Opinion

Good Governance Brings Certainty, Safety, Security

  Fijians everywhere would ask me why I put emphasis on the ‘rule of law’ and ‘political stability’ or ‘good governance’. What do those terms mean? Why are they relevant?
20 Oct 2018 11:00
Good Governance Brings Certainty, Safety, Security
Roko Tupou Draunidalo.

 

Fijians everywhere would ask me why I put emphasis on the ‘rule of law’ and ‘political stability’ or ‘good governance’.

What do those terms mean?

Why are they relevant?

Are they relevant?

How will it affect me and my life every day?

I am happy to receive those ques­tions and to respond.

I tell voters that those terms go to the heart of government and serv­ing the people.

That when investors look around for where to invest and grow their money- they look for the rule of law and political stability.

They look for good governance because all of those things brings certainty, safety and security to their investment.

I ask Fijians to imagine for them­selves if they had $1 million to in­vest, to grow so that they can get $2- 3 million back in returns over time, where would they invest their money?

Would they invest in a country that has the same constitution for one hundred years or more or in­vest in a country that keeps chang­ing its constitutions by force of arms?

The latter of course means that all of the other laws of a country can change at once without notice which usually means more costs to the business from different licence terms and conditions, different supplies or different trade routes.

The currency may get devalued overnight.

Those are all of the costs and ex­penses to be borne by various busi­nesses thereby costing them more to run and less profit. Or indeed, losses.

I then tell Fijians that means, job losses and lower wages. Because businesses will cut costs to comply with a sudden change of laws and soak up the uncertainty.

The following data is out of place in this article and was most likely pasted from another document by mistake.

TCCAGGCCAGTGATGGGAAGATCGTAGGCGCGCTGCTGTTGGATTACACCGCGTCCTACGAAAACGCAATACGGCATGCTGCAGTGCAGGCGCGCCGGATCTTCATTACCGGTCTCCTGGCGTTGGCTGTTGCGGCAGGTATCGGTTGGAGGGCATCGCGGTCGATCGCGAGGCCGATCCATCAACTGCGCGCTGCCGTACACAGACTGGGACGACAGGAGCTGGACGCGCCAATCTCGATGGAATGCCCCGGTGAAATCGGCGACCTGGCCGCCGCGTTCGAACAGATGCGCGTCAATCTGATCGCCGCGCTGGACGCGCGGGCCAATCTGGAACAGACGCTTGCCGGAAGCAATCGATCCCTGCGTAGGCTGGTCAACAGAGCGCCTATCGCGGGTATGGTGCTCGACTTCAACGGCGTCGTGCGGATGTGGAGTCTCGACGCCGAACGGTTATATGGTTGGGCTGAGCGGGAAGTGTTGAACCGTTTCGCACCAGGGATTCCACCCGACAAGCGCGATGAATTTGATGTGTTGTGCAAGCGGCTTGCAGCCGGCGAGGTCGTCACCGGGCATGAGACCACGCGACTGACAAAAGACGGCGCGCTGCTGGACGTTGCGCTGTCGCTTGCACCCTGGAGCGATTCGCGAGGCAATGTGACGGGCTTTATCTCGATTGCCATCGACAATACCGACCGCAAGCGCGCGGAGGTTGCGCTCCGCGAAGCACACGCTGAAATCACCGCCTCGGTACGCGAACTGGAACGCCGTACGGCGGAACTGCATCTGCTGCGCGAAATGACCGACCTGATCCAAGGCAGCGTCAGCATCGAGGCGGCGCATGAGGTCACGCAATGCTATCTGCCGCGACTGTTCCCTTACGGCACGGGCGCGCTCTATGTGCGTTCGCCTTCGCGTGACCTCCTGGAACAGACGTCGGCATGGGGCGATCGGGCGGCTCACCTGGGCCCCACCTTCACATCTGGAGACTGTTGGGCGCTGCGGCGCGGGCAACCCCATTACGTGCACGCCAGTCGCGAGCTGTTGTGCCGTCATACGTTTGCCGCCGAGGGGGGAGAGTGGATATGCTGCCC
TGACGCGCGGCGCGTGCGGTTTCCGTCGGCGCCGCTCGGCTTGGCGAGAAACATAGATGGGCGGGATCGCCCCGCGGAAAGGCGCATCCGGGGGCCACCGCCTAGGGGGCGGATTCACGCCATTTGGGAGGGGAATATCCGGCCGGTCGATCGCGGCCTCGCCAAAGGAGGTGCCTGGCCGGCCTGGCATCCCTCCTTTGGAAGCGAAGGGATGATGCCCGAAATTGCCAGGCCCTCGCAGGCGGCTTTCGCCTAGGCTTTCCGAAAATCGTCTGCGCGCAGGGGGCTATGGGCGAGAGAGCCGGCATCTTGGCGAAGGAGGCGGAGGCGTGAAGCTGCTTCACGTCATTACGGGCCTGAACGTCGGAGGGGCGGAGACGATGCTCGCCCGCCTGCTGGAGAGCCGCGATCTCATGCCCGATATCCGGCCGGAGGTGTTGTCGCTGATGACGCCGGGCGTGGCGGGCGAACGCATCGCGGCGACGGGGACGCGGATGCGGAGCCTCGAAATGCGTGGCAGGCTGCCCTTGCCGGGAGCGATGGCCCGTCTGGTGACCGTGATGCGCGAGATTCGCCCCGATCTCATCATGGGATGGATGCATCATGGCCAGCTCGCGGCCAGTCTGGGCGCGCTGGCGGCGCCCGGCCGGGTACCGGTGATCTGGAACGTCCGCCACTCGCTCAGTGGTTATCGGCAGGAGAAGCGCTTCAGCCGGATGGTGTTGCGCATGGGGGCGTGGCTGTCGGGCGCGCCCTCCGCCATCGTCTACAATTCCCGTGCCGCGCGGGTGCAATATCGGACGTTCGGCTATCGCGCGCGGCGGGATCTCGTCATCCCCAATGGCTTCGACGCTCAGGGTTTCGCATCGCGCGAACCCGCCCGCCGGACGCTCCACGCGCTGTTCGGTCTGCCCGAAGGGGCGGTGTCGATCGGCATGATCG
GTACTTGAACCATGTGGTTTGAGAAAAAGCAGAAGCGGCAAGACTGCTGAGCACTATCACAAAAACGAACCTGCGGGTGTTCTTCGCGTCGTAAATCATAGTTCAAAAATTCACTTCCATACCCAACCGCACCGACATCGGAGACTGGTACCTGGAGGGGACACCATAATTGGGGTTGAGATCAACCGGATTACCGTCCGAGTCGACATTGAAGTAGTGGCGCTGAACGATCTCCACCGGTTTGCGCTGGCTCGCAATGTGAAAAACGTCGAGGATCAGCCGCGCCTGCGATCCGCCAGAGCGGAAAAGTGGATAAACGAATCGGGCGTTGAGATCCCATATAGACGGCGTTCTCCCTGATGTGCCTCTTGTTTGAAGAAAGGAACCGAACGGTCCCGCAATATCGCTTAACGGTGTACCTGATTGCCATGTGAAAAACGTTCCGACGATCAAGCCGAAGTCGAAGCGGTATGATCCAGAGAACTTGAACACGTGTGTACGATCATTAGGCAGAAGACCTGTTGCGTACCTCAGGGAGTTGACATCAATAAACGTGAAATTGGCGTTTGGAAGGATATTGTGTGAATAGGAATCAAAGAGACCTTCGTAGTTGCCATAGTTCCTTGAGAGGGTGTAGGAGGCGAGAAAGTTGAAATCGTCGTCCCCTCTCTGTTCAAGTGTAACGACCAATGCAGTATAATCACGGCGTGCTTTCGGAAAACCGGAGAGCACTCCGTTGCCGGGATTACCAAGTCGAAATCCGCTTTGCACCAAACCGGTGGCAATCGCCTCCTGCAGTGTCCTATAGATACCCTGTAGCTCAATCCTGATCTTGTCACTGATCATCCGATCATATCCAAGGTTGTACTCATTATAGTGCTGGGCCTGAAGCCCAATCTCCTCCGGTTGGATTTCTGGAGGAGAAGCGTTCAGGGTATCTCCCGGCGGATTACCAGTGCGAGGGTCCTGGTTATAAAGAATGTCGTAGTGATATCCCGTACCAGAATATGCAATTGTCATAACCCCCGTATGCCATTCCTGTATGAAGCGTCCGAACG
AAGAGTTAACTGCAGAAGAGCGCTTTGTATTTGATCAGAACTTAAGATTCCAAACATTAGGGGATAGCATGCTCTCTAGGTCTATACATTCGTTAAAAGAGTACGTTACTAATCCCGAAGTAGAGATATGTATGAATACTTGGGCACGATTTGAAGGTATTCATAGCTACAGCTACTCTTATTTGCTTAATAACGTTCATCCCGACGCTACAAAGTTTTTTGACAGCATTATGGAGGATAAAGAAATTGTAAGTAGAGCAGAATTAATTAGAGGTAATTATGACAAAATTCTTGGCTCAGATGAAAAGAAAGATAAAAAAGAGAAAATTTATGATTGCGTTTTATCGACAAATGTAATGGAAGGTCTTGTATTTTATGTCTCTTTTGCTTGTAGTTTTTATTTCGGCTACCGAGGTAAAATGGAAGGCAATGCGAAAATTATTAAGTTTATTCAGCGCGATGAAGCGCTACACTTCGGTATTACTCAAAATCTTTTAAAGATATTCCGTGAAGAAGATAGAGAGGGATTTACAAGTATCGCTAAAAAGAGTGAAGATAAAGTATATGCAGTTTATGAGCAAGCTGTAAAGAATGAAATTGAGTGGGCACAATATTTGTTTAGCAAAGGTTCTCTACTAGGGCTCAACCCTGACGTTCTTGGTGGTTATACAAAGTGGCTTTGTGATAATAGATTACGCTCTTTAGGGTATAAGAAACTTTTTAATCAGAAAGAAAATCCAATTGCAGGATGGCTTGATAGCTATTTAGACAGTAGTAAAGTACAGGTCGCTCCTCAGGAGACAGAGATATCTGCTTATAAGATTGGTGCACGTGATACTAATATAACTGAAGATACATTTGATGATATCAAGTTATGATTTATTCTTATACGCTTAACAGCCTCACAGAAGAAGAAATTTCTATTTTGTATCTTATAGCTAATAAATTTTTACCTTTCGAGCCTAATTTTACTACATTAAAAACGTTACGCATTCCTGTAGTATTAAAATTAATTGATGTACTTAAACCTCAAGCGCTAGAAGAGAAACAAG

That means that everyday living will be harder.

Also, businesses not doing well or investors being discouraged from investing more means that there will be less taxes from busi­nesses, less disposable wages and less vat to government from daily consumption.

That means less monies to gov­ernment for roads, schools, edu­cation and health. And if you add high military spending to that, government borrowing will be high.

Government has to of course pay back that borrowing plus interest. That means more taxes on what re­mains to be taxed which includes every day food. Which means more hardship for ordinary citizens and families.

This is why we in HOPE like the rule of law, political stability and good governance so much.

We need those things so that pri­vate investment thrives or occurs much more in Fiji.

So that the tax base is broader, more businesses and employees paying taxes means we can reduce taxes further.

More private investment means more jobs available and better wages. Reduced taxes mean that every day food items can be exempt of taxes and hidden costs which make them more expensive raising the cost of living for all especially the families and the poor.

More private investment means better schools and hospitals and they will in turn ensure better equipped workers for a much bet­ter economy.

Better economy for better roads too and less foreign debt which is costly. To get all of these good things, Fiji needs the rule of law, political stability and good govern­ance.

Lawyers know that the rule of law does not simply mean being governed by laws, but that the laws that govern us are just and applied equally.

Investors look out for that too. Be­cause they don’t want to invest $1 million in Fiji only to discover that if they have a dispute with a sup­plier or the government, the law will favour the other parties over them.

That puts investors off too. So they take their money instead to Australia or New Zealand.

That is why those countries have much higher comparative levels of private investments for their low cost of living (basic foods and goods), more jobs, better wages, schools and hospitals.

That is what HOPE wants for Fiji.

Feedback: jyotip@fijisun.com.fj



Fijisun Ad Space


Get updates from the Fiji Sun, handpicked and delivered to your inbox.


By entering your email address you're giving us permission to send you news and offers. You can opt-out at any time.


Subscribe-to-Newspaper